Holy Night

Casey Stein

unaffiliated

1) What was your first professionally directed work and when was it?
My first real gig as a director was for Def Jam Records. They asked me to document Alessia Cara’s very first concert in June of 2015. It’s funny looking back now, we were both so young and nervous. She was seventeen at the time and had never left Toronto before; yet there she was playing for a hundred diehard fans in Brooklyn. And there I was working with a label I absolutely revered with full access to a young artist with a pretty wild story. Instead of paying myself, I took my entire rate and hired a producer and rented a RED because I knew that when I saw a finished piece, I wanted to be able to say I gave it my all. I saw her two years later at an event, she ran over to me, gave me a huge hug and said its still her favorite video.

2) How did you get into directing? 
I grew up in a very art-focused household. My dad has always been into music, art and movies and when I was a kid, I got a pretty dense education in the classics. As I got older, I started getting into skateboarding and BMX and I think because of my early education in it, I start filming things just because I was curious. That all funneled into theatre and art where I really started learning about how to tell a great story. I went to film school at NYU and came out as a DP. I shot for a couple years and realized my skillset was far better suited to be a director and the rest is history.

3) What is your most recent project? 
I recently made a short interactive film called Holy Night. I’ve been developing an interactive series using a technology a couple buddies and I developed a couple years ago and Holy Night is our most recent effort. Holy Night tells the story of how a preacher, a grandmother, and a teenager all struggle to stay connected to their community during Christmas despite their destructive relationship to prescription drugs. Our technology allows viewers to switch between characters storylines at any point in real time by swiping on their phones or pressing A, S or D on their keyboards.

4) What is the best part of being a director? 
I’m a big basketball fan (I’m actually watching the playoffs as I type this) and one day I realized that I idolized the coaches more than the players. I think being a great director is like being a great coach. My job to guide the franchise (or in this case, the project) to victory and help the players on the court (or in this case, the cast and crew) perform at the highest level possible. I get to work with so many incredibly talented people every day; seeing them smile and perform their best is what keeps me going. The best part is that I get to call all of them my friends.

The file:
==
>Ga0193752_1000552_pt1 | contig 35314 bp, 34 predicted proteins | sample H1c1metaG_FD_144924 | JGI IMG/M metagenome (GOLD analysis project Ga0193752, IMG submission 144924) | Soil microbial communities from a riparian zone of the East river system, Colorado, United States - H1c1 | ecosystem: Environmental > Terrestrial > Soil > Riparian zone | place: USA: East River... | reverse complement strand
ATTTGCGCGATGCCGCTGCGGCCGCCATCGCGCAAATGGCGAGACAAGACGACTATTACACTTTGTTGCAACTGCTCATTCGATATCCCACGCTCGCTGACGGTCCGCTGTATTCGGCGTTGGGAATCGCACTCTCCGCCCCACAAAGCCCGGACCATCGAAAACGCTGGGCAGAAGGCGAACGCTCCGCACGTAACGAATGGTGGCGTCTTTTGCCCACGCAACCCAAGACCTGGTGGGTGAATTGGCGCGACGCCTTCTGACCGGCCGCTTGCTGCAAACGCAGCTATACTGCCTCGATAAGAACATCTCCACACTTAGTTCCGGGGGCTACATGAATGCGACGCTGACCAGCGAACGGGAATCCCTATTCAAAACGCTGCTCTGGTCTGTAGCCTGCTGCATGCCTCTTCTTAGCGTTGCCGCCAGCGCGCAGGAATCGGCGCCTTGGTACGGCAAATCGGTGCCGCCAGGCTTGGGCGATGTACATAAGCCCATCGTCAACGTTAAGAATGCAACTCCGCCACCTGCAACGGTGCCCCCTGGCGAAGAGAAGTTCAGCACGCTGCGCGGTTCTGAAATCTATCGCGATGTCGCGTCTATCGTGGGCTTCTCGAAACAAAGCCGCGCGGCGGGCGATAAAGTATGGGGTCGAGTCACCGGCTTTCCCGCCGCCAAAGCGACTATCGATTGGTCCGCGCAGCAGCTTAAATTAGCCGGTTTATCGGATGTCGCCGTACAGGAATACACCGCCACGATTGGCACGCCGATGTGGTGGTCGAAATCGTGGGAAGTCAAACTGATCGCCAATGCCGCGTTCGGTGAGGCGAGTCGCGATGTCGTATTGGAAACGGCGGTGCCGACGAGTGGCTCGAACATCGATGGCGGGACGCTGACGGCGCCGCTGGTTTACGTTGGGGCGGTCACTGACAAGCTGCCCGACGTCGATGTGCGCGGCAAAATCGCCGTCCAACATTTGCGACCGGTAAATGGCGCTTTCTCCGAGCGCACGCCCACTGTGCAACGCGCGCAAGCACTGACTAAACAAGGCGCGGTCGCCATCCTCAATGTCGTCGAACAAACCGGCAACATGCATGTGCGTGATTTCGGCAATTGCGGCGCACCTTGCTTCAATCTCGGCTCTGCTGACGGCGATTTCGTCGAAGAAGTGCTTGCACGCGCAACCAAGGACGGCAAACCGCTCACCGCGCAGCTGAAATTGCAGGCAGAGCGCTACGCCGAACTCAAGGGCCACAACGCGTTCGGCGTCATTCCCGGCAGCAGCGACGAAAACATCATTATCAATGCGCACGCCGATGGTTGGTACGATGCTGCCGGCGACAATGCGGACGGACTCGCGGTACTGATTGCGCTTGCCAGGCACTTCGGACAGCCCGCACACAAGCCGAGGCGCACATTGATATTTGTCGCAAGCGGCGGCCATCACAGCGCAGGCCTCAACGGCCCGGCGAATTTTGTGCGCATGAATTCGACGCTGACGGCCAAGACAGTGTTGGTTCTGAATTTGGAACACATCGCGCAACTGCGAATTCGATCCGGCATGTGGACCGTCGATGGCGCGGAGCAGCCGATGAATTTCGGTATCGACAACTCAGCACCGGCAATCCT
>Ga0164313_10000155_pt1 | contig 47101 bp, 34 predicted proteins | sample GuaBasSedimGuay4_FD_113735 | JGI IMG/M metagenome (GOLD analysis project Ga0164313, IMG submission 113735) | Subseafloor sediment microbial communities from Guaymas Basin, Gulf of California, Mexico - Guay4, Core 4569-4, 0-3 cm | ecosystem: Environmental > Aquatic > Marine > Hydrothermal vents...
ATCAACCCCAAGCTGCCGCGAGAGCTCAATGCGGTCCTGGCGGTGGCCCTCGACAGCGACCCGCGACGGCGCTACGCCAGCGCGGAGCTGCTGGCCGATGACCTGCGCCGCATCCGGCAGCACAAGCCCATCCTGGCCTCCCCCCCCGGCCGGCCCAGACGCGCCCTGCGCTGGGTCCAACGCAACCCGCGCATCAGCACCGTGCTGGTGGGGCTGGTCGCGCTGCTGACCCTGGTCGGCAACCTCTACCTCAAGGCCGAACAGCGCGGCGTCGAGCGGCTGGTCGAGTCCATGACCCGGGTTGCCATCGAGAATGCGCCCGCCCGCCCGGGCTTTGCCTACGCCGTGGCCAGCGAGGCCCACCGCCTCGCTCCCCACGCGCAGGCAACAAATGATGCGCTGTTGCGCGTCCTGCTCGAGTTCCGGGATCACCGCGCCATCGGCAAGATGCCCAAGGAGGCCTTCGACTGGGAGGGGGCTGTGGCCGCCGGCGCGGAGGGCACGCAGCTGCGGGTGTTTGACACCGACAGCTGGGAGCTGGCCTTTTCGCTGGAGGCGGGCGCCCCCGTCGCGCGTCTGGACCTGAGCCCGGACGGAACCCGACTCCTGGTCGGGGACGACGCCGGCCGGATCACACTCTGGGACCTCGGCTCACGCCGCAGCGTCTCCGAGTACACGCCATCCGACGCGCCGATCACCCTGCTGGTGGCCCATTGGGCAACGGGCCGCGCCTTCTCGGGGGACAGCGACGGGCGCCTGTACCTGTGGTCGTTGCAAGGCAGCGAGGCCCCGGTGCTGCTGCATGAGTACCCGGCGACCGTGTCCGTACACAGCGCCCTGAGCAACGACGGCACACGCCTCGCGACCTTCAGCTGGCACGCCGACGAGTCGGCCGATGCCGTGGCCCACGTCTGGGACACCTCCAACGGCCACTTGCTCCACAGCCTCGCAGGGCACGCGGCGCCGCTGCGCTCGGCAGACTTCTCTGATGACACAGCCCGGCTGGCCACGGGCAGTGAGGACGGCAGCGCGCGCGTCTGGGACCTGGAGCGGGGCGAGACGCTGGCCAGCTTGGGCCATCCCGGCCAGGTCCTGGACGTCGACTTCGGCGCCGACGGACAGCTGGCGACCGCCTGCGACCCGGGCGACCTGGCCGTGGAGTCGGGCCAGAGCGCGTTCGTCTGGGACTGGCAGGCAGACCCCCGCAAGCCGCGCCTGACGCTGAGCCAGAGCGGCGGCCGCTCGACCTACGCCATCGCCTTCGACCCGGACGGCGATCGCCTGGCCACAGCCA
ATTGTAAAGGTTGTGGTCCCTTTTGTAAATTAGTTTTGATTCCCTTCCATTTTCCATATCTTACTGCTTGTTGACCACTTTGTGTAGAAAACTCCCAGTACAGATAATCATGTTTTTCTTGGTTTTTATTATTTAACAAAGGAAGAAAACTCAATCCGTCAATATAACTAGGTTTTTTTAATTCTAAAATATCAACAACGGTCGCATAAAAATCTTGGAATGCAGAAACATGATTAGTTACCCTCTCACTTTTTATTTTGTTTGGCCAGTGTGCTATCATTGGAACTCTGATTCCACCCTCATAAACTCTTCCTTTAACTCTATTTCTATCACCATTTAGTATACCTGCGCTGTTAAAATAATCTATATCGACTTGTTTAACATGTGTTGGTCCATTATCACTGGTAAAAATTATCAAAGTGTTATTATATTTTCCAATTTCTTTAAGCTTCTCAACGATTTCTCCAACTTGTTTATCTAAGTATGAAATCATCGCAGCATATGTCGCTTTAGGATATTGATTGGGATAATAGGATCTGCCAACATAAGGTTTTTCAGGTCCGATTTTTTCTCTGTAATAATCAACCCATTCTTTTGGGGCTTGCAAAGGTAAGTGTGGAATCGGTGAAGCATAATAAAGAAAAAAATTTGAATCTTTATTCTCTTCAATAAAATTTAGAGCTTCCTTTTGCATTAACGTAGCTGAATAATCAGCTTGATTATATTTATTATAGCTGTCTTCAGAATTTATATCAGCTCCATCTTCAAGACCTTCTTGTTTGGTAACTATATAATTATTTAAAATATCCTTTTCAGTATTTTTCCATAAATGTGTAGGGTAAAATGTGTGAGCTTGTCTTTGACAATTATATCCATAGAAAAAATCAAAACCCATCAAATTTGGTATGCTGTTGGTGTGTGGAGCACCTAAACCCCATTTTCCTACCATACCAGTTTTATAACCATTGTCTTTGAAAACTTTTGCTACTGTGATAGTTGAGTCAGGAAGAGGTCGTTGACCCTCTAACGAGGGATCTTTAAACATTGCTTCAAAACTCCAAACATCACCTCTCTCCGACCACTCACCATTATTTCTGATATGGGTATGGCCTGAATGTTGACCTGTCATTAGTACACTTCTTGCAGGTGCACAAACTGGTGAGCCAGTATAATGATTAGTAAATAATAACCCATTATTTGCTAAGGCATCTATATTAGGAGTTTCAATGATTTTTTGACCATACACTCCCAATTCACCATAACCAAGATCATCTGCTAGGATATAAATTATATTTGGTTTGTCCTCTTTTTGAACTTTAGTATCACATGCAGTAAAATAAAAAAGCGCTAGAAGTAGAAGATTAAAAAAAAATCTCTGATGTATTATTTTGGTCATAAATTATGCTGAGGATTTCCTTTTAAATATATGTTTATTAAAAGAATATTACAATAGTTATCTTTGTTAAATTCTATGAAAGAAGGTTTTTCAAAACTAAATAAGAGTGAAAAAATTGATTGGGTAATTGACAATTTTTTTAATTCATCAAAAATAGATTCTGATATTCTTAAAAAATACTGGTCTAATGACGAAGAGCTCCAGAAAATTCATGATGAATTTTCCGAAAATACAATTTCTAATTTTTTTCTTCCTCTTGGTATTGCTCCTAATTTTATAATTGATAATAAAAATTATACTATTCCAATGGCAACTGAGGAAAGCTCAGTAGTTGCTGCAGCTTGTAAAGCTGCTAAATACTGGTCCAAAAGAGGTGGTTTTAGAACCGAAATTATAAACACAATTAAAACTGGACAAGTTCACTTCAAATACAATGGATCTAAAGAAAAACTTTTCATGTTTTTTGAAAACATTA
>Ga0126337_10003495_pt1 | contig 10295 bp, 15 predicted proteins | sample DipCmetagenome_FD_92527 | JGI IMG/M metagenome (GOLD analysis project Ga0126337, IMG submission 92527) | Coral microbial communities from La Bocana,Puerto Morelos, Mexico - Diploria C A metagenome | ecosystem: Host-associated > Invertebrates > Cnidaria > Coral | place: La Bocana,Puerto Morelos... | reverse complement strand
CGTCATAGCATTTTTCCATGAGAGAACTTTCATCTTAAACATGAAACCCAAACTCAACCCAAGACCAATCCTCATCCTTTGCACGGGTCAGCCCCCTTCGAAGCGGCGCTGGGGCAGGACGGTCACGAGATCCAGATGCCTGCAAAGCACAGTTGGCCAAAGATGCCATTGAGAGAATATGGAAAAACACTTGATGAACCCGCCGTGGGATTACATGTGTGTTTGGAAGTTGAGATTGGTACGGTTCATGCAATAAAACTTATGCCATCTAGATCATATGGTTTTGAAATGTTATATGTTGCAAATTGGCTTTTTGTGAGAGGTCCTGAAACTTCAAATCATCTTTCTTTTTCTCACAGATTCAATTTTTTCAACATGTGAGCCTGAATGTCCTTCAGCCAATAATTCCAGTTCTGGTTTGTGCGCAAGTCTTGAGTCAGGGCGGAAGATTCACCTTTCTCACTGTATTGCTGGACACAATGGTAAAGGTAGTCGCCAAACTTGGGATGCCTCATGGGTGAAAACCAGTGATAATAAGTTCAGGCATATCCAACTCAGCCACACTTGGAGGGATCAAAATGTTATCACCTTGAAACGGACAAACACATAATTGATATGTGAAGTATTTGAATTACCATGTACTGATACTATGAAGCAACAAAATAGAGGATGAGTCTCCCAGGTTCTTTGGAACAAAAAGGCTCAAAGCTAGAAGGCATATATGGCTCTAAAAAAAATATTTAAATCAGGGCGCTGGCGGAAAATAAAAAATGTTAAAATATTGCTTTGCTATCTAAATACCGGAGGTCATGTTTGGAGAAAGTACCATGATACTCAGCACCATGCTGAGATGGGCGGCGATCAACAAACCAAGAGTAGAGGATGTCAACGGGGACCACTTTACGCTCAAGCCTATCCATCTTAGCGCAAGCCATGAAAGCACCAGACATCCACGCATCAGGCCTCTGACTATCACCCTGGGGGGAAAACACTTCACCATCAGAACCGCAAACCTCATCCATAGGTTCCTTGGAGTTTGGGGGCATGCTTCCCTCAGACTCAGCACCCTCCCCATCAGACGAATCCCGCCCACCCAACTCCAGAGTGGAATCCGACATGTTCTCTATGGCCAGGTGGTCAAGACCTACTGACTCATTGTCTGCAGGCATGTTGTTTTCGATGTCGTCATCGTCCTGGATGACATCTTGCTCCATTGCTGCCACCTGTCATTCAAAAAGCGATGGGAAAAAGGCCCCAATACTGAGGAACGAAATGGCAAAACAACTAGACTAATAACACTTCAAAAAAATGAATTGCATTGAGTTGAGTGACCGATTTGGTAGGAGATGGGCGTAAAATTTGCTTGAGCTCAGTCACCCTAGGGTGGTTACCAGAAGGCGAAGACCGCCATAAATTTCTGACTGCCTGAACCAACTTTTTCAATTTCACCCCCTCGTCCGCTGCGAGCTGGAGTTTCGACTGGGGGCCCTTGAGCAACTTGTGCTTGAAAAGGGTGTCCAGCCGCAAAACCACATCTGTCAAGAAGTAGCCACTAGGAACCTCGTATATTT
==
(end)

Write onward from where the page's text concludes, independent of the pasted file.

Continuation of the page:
5) What is the worst part of being a director? 
There is no bad part. If you find it, let me know.

6) What is your current career focus: commercials and branded content, TV movies? Do you plan to specialize in a particular genre—comedy, drama, visual effects, etc.?
I tend to really gravitate to the projects that don’t fit into a box. I’ve turned music videos into documentaries, commercials into GIFs, branded content into television, etc. It sounds cheesy, but I just enjoy telling a story. Right now, my dream is to be in television but I’d love to dip my feet into working on the right commercials and branded content for me. Up until now, I haven’t been lucky enough to find the right organization that understands what work is best for me.

7) Have you a mentor and if so, who is that person (or persons) and what has been the lesson learned from that mentoring which resonates with you? 
When I was in college a professor give me the best advice I think I’ve ever gotten which is, “don’t be an asshole.” Terse as it may be, it is great advice. It’s on par with Google’s famous company policy, “don’t be evil,” but “don’t be an asshole,” has this certain NY attitude that I just loved. Cheers, Michael Carmine, I still use that one.

8) Who is your favorite director and why? 
David Fincher for craft. Spike Jonze for inventiveness. Scorsese for pure mastery.

9) What is your favorite movie? Your favorite television/online program? Your favorite commercial or branded content? 
Do The Right Thing is the film that made me want to be a filmmaker; it will always have a place in my heart because of that. I’m an absolute diehard fan of The Sopranos, that show (and David Chase by association) changed my life both as a filmmaker and as functioning member of society. As for commercials, there’s nothing like W+K’s storied history with Nike. Pick a spot, they’re all masterclasses.

10) Tell us about your background (i.e., where did you grow up? Past jobs?) 
I grew up in Washington, D.C. and spent most of my time eating pavement on my bike or skateboard. Years later, at 26, I still get out there and eat pavement for breakfast. I like it, it makes me feel human. Only now I go to the skatepark at 7:00am and have more ice packs in my freezer.

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Casey Stein

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